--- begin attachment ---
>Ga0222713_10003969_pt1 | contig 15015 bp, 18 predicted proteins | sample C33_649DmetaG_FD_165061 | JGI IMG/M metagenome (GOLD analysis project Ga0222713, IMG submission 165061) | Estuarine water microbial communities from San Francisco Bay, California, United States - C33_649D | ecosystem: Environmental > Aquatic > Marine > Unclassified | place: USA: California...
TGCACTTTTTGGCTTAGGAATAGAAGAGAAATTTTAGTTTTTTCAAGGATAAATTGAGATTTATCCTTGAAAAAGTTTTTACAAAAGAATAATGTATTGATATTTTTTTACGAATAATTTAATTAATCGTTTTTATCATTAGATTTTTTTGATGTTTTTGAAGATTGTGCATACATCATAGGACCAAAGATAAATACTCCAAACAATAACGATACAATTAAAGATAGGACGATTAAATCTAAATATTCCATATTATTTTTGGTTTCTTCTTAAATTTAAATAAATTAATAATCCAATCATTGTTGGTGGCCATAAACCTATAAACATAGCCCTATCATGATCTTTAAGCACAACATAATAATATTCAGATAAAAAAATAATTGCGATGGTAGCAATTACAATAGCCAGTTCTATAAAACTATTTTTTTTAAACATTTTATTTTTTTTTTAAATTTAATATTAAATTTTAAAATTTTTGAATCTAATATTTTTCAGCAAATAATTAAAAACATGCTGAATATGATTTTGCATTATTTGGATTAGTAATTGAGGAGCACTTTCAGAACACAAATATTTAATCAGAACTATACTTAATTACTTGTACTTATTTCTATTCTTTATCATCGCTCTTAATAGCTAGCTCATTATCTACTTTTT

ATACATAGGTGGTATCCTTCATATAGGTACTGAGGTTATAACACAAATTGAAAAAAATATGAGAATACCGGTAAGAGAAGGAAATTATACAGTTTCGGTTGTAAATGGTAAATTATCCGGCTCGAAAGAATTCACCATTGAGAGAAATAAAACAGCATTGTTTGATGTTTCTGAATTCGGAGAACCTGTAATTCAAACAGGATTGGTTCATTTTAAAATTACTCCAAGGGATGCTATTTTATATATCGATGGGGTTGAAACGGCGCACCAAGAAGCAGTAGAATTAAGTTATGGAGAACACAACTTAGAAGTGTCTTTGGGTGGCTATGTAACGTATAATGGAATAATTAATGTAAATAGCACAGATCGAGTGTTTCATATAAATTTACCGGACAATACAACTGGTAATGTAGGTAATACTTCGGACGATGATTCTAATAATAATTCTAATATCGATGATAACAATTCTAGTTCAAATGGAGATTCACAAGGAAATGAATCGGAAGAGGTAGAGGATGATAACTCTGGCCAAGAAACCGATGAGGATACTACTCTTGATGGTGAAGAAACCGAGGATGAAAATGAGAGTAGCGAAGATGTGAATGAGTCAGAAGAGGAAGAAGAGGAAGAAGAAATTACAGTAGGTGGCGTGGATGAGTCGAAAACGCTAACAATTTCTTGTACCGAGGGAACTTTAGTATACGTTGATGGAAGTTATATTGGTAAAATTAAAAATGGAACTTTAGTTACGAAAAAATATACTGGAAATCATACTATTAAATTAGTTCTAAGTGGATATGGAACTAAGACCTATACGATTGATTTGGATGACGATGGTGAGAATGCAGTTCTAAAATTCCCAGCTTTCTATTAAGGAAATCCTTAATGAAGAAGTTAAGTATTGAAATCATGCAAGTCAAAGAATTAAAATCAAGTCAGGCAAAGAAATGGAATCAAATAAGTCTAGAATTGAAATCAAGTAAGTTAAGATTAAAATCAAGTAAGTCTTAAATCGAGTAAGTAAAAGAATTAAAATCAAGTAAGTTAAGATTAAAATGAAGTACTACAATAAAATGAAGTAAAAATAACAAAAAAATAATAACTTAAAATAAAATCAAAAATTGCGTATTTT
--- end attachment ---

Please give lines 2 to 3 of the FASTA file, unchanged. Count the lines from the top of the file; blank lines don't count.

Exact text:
TGCACTTTTTGGCTTAGGAATAGAAGAGAAATTTTAGTTTTTTCAAGGATAAATTGAGATTTATCCTTGAAAAAGTTTTTACAAAAGAATAATGTATTGATATTTTTTTACGAATAATTTAATTAATCGTTTTTATCATTAGATTTTTTTGATGTTTTTGAAGATTGTGCATACATCATAGGACCAAAGATAAATACTCCAAACAATAACGATACAATTAAAGATAGGACGATTAAATCTAAATATTCCATATTATTTTTGGTTTCTTCTTAAATTTAAATAAATTAATAATCCAATCATTGTTGGTGGCCATAAACCTATAAACATAGCCCTATCATGATCTTTAAGCACAACATAATAATATTCAGATAAAAAAATAATTGCGATGGTAGCAATTACAATAGCCAGTTCTATAAAACTATTTTTTTTAAACATTTTATTTTTTTTTTAAATTTAATATTAAATTTTAAAATTTTTGAATCTAATATTTTTCAGCAAATAATTAAAAACATGCTGAATATGATTTTGCATTATTTGGATTAGTAATTGAGGAGCACTTTCAGAACACAAATATTTAATCAGAACTATACTTAATTACTTGTACTTATTTCTATTCTTTATCATCGCTCTTAATAGCTAGCTCATTATCTACTTTTT

ATACATAGGTGGTATCCTTCATATAGGTACTGAGGTTATAACACAAATTGAAAAAAATATGAGAATACCGGTAAGAGAAGGAAATTATACAGTTTCGGTTGTAAATGGTAAATTATCCGGCTCGAAAGAATTCACCATTGAGAGAAATAAAACAGCATTGTTTGATGTTTCTGAATTCGGAGAACCTGTAATTCAAACAGGATTGGTTCATTTTAAAATTACTCCAAGGGATGCTATTTTATATATCGATGGGGTTGAAACGGCGCACCAAGAAGCAGTAGAATTAAGTTATGGAGAACACAACTTAGAAGTGTCTTTGGGTGGCTATGTAACGTATAATGGAATAATTAATGTAAATAGCACAGATCGAGTGTTTCATATAAATTTACCGGACAATACAACTGGTAATGTAGGTAATACTTCGGACGATGATTCTAATAATAATTCTAATATCGATGATAACAATTCTAGTTCAAATGGAGATTCACAAGGAAATGAATCGGAAGAGGTAGAGGATGATAACTCTGGCCAAGAAACCGATGAGGATACTACTCTTGATGGTGAAGAAACCGAGGATGAAAATGAGAGTAGCGAAGATGTGAATGAGTCAGAAGAGGAAGAAGAGGAAGAAGAAATTACAGTAGGTGGCGTGGATGAGTCGAAAACGCTAACAATTTCTTGTACCGAGGGAACTTTAGTATACGTTGATGGAAGTTATATTGGTAAAATTAAAAATGGAACTTTAGTTACGAAAAAATATACTGGAAATCATACTATTAAATTAGTTCTAAGTGGATATGGAACTAAGACCTATACGATTGATTTGGATGACGATGGTGAGAATGCAGTTCTAAAATTCCCAGCTTTCTATTAAGGAAATCCTTAATGAAGAAGTTAAGTATTGAAATCATGCAAGTCAAAGAATTAAAATCAAGTCAGGCAAAGAAATGGAATCAAATAAGTCTAGAATTGAAATCAAGTAAGTTAAGATTAAAATCAAGTAAGTCTTAAATCGAGTAAGTAAAAGAATTAAAATCAAGTAAGTTAAGATTAAAATGAAGTACTACAATAAAATGAAGTAAAAATAACAAAAAAATAATAACTTAAAATAAAATCAAAAATTGCGTATTTT